A new study has found a mutually beneficial relationship between large mammals and amphibians for the first time. Researchers spotted marsh frogs, Pelophylax ridibundu, riding on the back of water buffaloes in the Kizilirmak Delta in northern Turkey.
There are several well documented examples of mutually beneficial relationships (known as mutualism) in nature. For example, you will often see zebras and ostriches together. Zebras have poor eyesight and a good sense of smell and vice versa for ostriches and therefore they can protect each other from predators.
Similarly, Clownfish are one of the only species who do not get stung by sea anemones as it provides a hiding place for the small clownfish but the clownfish attracts larger fish for the anemone.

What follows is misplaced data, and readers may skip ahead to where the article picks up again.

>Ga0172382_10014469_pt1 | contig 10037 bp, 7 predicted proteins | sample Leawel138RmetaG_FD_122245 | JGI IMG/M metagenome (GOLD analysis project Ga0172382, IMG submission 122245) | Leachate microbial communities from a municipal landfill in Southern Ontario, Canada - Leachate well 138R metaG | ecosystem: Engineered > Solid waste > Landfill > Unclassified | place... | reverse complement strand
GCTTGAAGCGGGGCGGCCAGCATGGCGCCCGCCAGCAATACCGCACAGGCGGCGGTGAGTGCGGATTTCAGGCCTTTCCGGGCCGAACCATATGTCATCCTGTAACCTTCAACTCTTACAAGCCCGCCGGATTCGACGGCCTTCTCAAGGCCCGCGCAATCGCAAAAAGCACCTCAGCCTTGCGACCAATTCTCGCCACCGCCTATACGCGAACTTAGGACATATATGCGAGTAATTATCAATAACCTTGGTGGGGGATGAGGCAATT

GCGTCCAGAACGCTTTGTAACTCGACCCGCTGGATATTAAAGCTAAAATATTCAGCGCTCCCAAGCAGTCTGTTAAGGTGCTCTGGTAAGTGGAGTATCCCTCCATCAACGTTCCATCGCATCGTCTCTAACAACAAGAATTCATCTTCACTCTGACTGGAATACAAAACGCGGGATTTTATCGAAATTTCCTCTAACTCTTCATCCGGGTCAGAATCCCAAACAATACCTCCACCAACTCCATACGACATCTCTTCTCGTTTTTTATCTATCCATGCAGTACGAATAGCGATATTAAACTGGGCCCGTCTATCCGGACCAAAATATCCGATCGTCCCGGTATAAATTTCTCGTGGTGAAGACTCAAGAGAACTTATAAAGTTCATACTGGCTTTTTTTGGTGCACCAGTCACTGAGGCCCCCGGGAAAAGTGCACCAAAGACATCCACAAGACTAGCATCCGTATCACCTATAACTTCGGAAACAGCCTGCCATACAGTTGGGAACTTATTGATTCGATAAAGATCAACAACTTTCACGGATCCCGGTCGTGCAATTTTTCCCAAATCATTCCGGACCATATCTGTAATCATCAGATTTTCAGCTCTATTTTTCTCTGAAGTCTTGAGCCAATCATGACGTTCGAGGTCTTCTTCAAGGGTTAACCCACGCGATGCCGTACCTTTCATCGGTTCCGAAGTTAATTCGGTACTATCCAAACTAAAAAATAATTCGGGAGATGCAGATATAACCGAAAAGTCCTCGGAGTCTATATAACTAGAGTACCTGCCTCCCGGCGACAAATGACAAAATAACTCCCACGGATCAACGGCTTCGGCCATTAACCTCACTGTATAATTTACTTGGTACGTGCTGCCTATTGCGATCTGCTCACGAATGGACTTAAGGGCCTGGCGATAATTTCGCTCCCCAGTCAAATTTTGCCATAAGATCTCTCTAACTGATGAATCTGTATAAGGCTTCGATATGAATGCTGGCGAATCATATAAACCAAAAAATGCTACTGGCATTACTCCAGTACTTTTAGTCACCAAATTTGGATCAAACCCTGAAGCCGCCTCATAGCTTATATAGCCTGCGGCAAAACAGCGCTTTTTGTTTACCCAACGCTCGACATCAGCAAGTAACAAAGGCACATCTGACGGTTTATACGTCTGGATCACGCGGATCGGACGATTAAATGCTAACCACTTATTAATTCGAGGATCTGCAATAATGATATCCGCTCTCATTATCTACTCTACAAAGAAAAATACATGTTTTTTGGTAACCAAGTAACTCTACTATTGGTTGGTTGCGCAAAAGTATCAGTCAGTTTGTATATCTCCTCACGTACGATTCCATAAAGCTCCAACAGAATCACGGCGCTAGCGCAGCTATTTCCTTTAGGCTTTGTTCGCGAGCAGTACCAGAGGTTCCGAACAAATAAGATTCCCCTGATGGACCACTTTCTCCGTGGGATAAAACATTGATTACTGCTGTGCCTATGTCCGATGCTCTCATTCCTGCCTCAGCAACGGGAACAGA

However, before this study was published there was very little evidence to link amphibians and mammals in a symbiotic relationship.
The study observed as many as 27 individual frogs eating flies on the buffaloes’ backs and although food is thought to be the primary driver of this behaviour, it is thought that the frogs also benefit from the body heat of the mammals which could warm the frogs when air temperatures drop. It is not clear what the buffaloes gain apart from the reduction in flies in their shaggy coat.
It is thought that the frogs only exhibit this behaviour when populations are particularly high, in the Autumn, and food is scarce.